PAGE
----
Model 5 in each table adds the resource dilution variables to the baseline specification. In both tables, we see that increased time spent in interaction with parents is significantly negatively associated with the change in the assessment measure. This is most likely indicative of a more general endogeneity effect with regards to teaching previously discussed. In general, excluding cases of significant cognitive or developmental difficulties, we would expect children moving into their preteen and teen years to spend less time overall with their parents. We see that by controlling for this, these models indicate that increased time engaged with parents in unstructured play and in teaching activities is positively associated with these scores. This is predicted by the resource dilution hypothesis but could not be seen in the cross-sectional analyses. For the applied problems scores, the former coefficient is statistically significant, and the latter is close to being so (p = .104).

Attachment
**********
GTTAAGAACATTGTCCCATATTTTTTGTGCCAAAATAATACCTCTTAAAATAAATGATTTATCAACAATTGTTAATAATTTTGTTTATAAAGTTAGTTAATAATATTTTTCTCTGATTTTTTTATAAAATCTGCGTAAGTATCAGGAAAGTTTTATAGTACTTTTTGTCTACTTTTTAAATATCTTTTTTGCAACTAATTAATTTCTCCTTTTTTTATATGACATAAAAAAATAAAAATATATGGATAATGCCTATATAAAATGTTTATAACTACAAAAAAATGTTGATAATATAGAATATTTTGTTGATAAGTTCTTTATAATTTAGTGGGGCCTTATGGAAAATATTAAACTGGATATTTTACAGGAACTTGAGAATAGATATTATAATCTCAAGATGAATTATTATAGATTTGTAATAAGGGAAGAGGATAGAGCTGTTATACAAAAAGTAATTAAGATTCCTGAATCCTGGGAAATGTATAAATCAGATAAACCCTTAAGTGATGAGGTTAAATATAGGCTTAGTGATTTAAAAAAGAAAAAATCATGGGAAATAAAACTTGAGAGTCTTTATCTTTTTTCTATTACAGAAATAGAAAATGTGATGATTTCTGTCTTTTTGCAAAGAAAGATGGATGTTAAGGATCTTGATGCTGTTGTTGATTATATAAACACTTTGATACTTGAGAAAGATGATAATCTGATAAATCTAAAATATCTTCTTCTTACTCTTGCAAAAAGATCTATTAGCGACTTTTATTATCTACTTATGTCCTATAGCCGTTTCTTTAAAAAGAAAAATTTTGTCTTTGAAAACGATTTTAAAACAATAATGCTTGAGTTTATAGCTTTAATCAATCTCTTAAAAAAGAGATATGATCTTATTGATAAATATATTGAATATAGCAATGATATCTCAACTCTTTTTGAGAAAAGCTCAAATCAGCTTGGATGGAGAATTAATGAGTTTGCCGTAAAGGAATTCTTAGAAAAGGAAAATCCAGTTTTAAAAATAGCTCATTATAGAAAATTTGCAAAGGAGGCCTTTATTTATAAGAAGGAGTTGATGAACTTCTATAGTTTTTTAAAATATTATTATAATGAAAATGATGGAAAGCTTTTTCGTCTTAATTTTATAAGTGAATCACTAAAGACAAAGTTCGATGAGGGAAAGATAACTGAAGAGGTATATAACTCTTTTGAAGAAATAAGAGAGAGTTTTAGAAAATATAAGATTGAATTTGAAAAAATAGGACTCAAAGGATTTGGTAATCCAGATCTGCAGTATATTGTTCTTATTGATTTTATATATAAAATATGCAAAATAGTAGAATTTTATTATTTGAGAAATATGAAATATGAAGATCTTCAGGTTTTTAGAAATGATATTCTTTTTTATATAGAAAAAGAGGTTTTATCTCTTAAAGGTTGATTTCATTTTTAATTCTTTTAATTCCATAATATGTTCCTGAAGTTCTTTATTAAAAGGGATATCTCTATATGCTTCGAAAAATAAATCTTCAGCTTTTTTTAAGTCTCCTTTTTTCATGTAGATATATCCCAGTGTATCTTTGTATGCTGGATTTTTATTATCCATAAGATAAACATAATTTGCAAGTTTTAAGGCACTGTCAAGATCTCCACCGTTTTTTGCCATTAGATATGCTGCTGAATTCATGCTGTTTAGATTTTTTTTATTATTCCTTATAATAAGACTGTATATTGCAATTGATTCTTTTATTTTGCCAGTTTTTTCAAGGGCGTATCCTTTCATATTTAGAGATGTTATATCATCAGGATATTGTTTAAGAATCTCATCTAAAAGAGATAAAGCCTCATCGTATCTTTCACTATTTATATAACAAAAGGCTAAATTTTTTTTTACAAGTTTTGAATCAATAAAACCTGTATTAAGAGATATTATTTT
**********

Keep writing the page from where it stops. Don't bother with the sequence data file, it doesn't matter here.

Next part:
Models 6 and 7 again jointly specify measures related to both resource dilution and confluence mechanisms, showing improvements in model fit that are roughly proportional to each of their separate specifications. The first major difference from their analogous individual specifications is that after the resource dilution variables are controlled for, the positive association of increased time in sibling engagement increases in magnitude and precision for both assessments, becoming significant for the letter-word scores and almost so (p = .07) for applied problems. The positive association of time spent with siblings in unstructured play also increases in magnitude and crosses the threshold for statistical significance in the letter-word analysis.